"Deception" is fooling someone for one's own advantage. "Counter-deception" means knowing how to detect deception. People get deceived mainly because they believe they know what's going on and that they're too smart to be tricked. All of us have biases in our modes of thinking that make us overestimate our capabilities to explain and predict behavior. People who automatically consider the possibility of deception usually appear paranoid. Considering the possibility of deception, however, is the first step to detecting it.

Once you become suspicious that you're being fooled, it can be hard to know or describe exactly why. "Having a hunch" isn't an argument that will persuade the powers-that-be to change a major decision. Nevertheless, there are systematic processes for counter-deception. For example, a "theory of spoof unmasking," based on the work of World War II uber-deception analyst R. V. Jones, helps isolate, clarify, and quantify one's suspicions.

"It's the rare individual who does counter-deception thinking intuitively," says Stech. "That's why we believe there should be decision-support theories, process models, and reasoning support tools. There's too much going on in elaborate deceptions to try doing this in your head without some kind of analytic reasoning help. We can all be fooled, at least some of the time, as P.T. Barnum said."
The problem with ACH is that the typical human doesn't have the capability to consider the amount of evidence that goes into developing and analyzing different hypotheses. Add a deception hypothesis and the alternatives grow exponentially. People overlook deception because they can't possibly manage all the details.

Furthermore, deception detection depends on two reasoning skills in which humans are particularly weak: reasoning about negative or absent evidence (for example, Sherlock Holmes's dog that did not bark in the night) and false evidence ("this agent has been turned and is working for the enemy").
The researchers' goal is to help MITRE sponsors—including those from the military, intelligence community, homeland security, and the IRS—to generate hypotheses and keep track of their theories and evidence. Adversarial Planner is application-independent and can be applied to most domains, from intelligence and military counter-deception work to forensic accounting and fraud detection.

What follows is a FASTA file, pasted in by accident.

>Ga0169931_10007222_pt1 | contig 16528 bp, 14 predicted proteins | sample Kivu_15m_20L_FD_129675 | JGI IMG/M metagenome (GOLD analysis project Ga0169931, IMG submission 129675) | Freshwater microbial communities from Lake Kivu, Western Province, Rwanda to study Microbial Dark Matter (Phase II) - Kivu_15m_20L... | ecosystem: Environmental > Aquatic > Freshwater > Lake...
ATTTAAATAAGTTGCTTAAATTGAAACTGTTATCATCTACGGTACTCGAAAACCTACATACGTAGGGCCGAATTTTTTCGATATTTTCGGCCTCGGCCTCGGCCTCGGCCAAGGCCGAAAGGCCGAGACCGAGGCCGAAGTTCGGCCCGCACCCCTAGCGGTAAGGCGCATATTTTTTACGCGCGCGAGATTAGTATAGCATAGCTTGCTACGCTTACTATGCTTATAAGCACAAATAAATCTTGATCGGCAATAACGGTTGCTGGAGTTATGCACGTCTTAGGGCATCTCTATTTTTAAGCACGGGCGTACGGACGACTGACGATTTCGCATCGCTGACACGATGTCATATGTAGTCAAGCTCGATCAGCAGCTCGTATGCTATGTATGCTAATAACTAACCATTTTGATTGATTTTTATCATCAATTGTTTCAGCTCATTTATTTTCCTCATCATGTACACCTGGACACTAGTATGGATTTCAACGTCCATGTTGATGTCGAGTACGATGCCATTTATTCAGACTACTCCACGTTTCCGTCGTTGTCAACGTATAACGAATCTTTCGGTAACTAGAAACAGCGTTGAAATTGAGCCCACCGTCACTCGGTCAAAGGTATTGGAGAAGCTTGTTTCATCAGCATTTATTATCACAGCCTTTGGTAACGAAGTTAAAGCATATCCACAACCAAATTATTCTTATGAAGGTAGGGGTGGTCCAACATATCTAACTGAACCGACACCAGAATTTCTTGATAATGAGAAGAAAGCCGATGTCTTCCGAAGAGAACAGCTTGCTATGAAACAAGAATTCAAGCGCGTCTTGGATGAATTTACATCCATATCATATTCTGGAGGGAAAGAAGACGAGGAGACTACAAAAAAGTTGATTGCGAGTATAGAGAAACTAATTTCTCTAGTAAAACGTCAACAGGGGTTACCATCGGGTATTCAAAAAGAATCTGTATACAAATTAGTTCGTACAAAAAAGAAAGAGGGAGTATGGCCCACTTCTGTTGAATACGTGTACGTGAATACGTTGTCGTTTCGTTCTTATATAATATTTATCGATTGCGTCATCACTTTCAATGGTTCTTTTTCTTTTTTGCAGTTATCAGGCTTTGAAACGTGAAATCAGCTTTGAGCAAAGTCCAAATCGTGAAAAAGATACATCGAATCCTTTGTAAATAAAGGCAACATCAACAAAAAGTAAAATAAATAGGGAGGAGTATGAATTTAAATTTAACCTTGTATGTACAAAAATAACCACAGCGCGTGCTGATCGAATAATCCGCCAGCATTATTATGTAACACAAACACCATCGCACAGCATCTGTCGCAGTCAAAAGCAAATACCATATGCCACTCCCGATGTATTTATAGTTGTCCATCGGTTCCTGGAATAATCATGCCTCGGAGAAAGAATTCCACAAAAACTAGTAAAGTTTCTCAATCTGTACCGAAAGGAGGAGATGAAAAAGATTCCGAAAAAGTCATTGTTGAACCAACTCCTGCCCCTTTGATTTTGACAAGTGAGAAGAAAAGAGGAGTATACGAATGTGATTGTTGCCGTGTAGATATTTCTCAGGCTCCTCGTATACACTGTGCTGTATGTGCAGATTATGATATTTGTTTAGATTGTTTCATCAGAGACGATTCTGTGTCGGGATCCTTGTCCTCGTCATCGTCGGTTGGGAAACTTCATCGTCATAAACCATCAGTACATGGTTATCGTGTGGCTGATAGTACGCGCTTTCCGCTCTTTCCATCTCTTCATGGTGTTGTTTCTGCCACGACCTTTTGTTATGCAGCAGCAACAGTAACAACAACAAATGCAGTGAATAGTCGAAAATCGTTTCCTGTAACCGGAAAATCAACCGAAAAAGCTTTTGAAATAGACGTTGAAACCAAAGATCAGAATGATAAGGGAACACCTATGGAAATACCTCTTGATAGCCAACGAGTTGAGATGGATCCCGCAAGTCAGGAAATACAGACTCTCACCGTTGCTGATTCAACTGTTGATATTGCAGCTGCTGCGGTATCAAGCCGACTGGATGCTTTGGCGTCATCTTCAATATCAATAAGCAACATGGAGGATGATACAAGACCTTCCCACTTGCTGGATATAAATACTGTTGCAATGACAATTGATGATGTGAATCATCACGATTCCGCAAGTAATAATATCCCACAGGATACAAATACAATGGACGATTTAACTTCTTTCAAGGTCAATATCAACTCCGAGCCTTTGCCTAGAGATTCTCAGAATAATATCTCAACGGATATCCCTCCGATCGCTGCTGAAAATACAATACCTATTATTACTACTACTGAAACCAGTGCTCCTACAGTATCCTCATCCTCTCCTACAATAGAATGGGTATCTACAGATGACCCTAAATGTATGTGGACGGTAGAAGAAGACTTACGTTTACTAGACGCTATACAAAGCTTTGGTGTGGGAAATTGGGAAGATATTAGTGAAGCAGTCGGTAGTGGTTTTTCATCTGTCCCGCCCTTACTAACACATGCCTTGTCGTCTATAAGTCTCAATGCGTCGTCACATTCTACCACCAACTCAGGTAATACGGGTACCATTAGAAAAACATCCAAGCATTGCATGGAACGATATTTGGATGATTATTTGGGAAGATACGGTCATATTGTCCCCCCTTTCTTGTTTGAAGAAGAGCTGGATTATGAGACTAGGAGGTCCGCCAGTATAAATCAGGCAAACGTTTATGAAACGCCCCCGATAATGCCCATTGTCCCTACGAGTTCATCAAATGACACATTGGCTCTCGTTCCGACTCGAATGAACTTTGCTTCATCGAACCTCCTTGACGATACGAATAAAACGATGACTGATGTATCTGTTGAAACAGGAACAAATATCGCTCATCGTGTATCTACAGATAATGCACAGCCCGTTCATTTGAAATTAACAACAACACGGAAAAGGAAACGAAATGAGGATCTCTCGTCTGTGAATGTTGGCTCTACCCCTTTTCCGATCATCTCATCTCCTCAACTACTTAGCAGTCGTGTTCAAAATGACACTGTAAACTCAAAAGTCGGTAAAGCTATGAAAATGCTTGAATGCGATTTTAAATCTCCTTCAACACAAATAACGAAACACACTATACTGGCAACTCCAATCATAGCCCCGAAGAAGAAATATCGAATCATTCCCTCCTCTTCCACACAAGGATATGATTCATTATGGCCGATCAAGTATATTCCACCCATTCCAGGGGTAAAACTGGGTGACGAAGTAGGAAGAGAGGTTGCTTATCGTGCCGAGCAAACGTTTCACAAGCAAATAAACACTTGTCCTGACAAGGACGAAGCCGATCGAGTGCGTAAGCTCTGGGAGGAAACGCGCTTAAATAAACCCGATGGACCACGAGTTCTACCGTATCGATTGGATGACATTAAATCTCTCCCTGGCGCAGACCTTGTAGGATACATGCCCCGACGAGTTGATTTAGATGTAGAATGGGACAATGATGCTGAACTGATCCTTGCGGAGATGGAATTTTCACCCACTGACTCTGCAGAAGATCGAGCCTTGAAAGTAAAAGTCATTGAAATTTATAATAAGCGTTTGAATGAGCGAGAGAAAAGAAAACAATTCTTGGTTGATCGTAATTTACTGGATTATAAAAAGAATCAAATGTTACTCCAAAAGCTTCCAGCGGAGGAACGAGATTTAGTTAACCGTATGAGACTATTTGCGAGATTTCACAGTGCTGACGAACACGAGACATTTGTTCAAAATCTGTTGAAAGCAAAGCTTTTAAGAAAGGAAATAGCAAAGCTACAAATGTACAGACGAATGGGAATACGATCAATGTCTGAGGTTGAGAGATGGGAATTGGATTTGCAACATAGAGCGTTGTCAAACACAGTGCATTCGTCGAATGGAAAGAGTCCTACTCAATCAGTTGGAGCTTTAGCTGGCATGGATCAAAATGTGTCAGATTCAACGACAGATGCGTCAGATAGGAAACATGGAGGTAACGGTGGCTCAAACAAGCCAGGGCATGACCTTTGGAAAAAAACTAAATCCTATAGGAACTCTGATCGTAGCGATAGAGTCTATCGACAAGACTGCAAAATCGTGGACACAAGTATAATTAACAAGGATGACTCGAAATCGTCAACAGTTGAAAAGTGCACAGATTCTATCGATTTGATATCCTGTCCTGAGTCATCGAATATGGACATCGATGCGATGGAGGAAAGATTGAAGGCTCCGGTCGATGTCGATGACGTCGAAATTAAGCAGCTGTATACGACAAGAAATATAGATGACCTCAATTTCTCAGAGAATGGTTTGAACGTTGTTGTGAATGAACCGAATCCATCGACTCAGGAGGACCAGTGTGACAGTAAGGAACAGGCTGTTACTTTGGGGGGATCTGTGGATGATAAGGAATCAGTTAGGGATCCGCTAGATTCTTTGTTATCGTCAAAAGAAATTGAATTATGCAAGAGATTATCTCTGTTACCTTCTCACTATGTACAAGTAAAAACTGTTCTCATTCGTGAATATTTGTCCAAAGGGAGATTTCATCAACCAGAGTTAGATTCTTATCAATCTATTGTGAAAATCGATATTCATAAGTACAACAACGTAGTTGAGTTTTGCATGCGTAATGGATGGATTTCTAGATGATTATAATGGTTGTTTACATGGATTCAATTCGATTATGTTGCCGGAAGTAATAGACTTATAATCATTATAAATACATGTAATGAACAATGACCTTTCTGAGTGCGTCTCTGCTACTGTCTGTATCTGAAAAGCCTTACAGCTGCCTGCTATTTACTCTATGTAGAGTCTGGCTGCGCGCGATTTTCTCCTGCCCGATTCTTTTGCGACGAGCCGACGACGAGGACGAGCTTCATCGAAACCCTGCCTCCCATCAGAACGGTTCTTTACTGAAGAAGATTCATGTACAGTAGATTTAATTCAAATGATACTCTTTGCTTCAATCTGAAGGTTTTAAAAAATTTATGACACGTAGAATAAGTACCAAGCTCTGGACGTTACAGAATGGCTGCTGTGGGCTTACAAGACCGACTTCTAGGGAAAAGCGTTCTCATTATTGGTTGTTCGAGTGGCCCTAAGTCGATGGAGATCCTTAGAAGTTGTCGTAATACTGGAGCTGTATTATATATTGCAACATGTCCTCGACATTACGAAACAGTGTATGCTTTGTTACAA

Elsaesser explains, "One of the biggest problems you face is not just uncovering deception, but figuring out what the deceiver is really doing. We want to avoid what's called the '180-degree fallacy'—that is, if they're not doing one thing, they're doing the opposite. Just because an army is not marching south does not mean it's marching north. Just because you can recognize a deception doesn't mean you know what will happen. But it does mean you know what will not happen—the deception, such as the landings at Pas de Calais. Since you've avoided doing what the enemy, terrorist, or con artist wanted, you still come out way ahead."
Elsaesser notes, "The key to our tool-building is this: If it's a deception, it's not the adversary's true course of action, so through some logical means we should be able to uncover it. We just hope to be able to uncover it before it becomes obvious and bad things happen."

Anonymous said...

Despite detecting an "anomaly", why do FTC, IL AG, Peoria BBB, and Chris Hoofnagle, not "get it"?


"Deception Detection by Analysis of Competing Hypotheses
Frank J. Stech & Christopher Elsaesser

The MITRE Corporation
7515 Colshire Drive
McLean, Virginia 22102-7508


Put simply, people are deceived because they do not systematically consider alternative explanations for the evidence they observe (Johnson, et al 2001, Heuer 1981,
Johnson et al. (2001) note that human evidential reasoning is mainly adequate for frequently experienced events. Reasoning heuristics, evolved to be cognitively efficient and effective in our high-base rate world, often result in biased reasoning – grossly over or underestimating probabilities – when faced with low-base rate events such as deception (Gigerenzer et al 1999). Deception is relatively rare, so it is unsurprising that
people are poor at counter-deception. Heuristics can result in the following analytic errors that hinder effective counter-deception:

Poor anomaly detection: Analysts miss environmental cues of anomalies, or prematurely dismiss anomalies as irrelevant or inconsistent with other intelligence;

Misattribution: inconsistent or anomalous events are often attributed to collection gaps or processing errors, rather than to deception tactics;

Failure to link denial and deception tactics to deception hypotheses: When they do notice anomalies, analysts often fail to recognize anomalous evidence as indicators of denial and deception tactics, possibly suggesting